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DNS Server resolving internal IP's as external addresses

Posted on 2007-10-02
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Last Modified: 2011-10-05
Hi,

We have just put in a new Windows 2003 R2 domain controller (the 2nd 2003 DC in a Win2k server environment) but are having issues with the DNS server. The DNS has been configured pretty much as a default install and has replicated from the existing Windows 2000 DNS server ok. Although the IP scope is now a public scope (this was put in a long time before I was here!) it all works 100% fine on the existing internal 2000 DNS server (89.0.0.0/255.255.255.0)(yep, I know the subnet is wrong too!).
The new 2003 server's NIC has a static IP and the DNS points to itself. It also has secondary DNS addresses of our ISP.
NIC TCP/IP Advanced > DNS:
Append primary and connection specific DNS suffixes - Yes
Append parent suffixes - Yes
DNS suffix for the connection: ourlocal.domain
Register this connections address in DNS - Yes
Use the connection's DNS suffix in DNS registration - Yes

All root-hints are populated in the DNS server settings correctly. The IP forwarders are set to the ISP DNS server for all other domain queries. It is AD Integrated, and is set for non-secure and secure updates.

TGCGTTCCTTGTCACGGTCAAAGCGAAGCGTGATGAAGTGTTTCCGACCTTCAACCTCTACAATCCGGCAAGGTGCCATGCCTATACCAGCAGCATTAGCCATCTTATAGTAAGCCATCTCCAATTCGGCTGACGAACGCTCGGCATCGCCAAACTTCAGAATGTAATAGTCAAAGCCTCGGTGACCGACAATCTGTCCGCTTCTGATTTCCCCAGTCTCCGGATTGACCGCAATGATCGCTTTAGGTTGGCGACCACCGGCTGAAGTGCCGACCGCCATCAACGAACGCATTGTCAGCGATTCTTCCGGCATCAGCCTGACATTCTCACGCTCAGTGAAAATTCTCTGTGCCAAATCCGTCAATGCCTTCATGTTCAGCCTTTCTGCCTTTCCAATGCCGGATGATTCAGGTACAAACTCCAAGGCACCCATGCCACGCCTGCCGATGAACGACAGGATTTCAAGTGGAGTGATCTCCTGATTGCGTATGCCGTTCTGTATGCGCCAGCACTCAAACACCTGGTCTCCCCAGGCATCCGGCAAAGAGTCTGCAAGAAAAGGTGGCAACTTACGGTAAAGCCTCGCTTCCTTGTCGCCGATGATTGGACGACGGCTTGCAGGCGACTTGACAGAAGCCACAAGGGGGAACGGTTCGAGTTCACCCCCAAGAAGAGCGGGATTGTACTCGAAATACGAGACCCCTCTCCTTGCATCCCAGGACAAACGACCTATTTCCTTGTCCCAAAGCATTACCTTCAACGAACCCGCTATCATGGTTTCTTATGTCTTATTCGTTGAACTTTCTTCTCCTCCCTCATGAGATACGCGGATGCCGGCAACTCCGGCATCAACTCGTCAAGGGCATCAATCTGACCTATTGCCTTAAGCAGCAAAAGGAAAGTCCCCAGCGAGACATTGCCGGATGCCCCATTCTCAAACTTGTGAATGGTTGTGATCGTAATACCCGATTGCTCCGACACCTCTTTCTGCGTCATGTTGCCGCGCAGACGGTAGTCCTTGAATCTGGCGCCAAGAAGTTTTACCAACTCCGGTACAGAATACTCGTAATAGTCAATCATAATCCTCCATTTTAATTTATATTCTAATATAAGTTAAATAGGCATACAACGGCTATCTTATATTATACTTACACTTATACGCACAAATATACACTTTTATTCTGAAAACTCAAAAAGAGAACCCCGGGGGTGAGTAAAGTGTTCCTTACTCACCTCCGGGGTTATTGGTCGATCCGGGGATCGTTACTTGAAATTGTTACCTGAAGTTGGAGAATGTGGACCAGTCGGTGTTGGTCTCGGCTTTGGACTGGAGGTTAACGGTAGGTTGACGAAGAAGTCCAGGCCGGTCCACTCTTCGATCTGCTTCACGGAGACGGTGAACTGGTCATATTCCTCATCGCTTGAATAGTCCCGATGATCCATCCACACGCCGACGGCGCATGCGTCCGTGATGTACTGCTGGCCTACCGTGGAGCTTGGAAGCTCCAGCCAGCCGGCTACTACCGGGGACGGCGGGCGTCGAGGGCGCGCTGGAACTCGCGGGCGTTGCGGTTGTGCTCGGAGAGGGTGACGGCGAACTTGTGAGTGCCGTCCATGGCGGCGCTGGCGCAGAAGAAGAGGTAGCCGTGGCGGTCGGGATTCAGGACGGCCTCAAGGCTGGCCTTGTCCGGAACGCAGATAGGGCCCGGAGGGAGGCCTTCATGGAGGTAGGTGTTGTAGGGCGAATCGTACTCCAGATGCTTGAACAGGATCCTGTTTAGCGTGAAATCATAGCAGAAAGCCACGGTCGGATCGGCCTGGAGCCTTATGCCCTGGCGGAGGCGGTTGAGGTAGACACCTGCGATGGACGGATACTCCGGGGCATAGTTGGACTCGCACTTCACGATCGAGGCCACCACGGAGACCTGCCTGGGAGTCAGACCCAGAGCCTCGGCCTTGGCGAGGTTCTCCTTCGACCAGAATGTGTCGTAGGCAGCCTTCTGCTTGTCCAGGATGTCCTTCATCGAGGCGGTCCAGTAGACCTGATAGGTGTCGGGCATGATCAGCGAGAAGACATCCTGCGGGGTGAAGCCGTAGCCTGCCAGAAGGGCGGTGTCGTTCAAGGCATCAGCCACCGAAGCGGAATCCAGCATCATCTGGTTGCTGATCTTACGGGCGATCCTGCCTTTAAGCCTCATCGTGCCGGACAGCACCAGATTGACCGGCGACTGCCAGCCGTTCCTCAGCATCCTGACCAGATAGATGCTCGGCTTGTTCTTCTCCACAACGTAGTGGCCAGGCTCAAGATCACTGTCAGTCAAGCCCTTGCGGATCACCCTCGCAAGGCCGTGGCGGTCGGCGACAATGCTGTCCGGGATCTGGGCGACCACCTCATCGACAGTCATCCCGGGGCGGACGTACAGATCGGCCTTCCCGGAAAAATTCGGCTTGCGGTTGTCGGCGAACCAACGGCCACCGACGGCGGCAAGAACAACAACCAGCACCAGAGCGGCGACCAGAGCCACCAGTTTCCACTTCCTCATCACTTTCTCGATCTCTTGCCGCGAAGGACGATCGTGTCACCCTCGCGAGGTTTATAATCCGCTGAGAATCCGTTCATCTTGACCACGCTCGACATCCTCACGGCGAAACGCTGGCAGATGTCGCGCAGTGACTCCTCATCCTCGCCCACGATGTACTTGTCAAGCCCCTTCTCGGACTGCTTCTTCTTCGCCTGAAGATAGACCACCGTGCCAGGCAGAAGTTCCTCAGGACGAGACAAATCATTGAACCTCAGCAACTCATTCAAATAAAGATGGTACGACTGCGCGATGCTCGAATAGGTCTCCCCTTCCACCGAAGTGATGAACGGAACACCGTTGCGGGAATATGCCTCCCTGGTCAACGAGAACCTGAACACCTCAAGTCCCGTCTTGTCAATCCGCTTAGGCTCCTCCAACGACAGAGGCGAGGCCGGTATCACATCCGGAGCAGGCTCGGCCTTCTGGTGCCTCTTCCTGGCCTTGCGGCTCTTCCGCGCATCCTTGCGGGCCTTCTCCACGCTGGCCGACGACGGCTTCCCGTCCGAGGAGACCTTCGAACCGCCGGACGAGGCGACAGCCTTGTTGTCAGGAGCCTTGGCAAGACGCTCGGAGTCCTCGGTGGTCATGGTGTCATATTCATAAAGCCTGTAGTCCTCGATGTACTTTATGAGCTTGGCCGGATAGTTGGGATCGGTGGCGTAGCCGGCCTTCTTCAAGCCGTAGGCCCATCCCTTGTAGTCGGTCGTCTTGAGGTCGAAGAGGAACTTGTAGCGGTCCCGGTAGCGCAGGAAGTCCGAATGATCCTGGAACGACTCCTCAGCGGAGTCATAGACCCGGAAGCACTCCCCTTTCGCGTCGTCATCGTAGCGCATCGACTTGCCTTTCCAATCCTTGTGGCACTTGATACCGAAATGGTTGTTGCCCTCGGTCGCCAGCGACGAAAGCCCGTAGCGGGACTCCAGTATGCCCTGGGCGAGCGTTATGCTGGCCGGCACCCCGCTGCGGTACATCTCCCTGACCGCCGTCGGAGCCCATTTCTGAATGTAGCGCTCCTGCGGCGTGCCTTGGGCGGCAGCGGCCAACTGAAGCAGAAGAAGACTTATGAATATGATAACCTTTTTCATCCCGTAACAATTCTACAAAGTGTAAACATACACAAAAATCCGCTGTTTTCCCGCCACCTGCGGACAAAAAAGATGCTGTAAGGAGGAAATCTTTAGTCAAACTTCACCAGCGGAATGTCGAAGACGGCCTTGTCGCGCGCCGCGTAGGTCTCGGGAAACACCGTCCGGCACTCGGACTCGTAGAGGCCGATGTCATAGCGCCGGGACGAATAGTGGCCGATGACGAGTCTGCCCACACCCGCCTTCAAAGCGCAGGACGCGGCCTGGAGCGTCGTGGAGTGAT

From this server, CMD > NSLOOKUP returns the following:
Default Server:  89.0.0.45.dynamic.barak-online.net
Address:  89.0.0.45
...which obviously is correct if it is resolving an external IP, which it shouldn't be! Running the same from the existing Windows 2000 server returns the following:
Default Server:  dc.localdomain.co.uk
Address:  89.0.0.56
From the new Win2k3 server, pinging a computer by hostname returns the correct IP, pinging the computer by IP responds ok too, but pinging an IP using a -a switch to resolve returns the following:
J:\>ping -a 89.0.0.168
Pinging 89.0.0.168.dynamic.barak-online.net [89.0.0.168] with 32 bytes of data:
Reply from 89.0.0.168: bytes=32 time<1ms TTL=128
Reply from 89.0.0.168: bytes=32 time<1ms TTL=128
Ping statistics for 89.0.0.168:
    Packets: Sent = 2, Received = 2, Lost = 0 (0% loss),

...which again has resolved externally.
Can anbody shed any light on why the DNS server does not see resolved IP's as internal and instead looks externally for a resolution?!

Lee
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Question by:fishcake999
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LVL 71

Expert Comment

by:Chris Dent
ID: 19997068

Hi Lee,

It should all boil down to this:

> It also has secondary DNS addresses of our ISP.

This is incorrect.

You should only ever use DNS Servers in TCP/IP configuration that can answer questions about the local AD Domain.

As ISPs DNS Servers cannot they shouldn't be there at all on any domain member / domain controller.

You have Forwarders or Root Hints for resolving External Requests, and you seem to have those configured perfectly well.

That makes this bit:

> CMD > NSLOOKUP returns the following: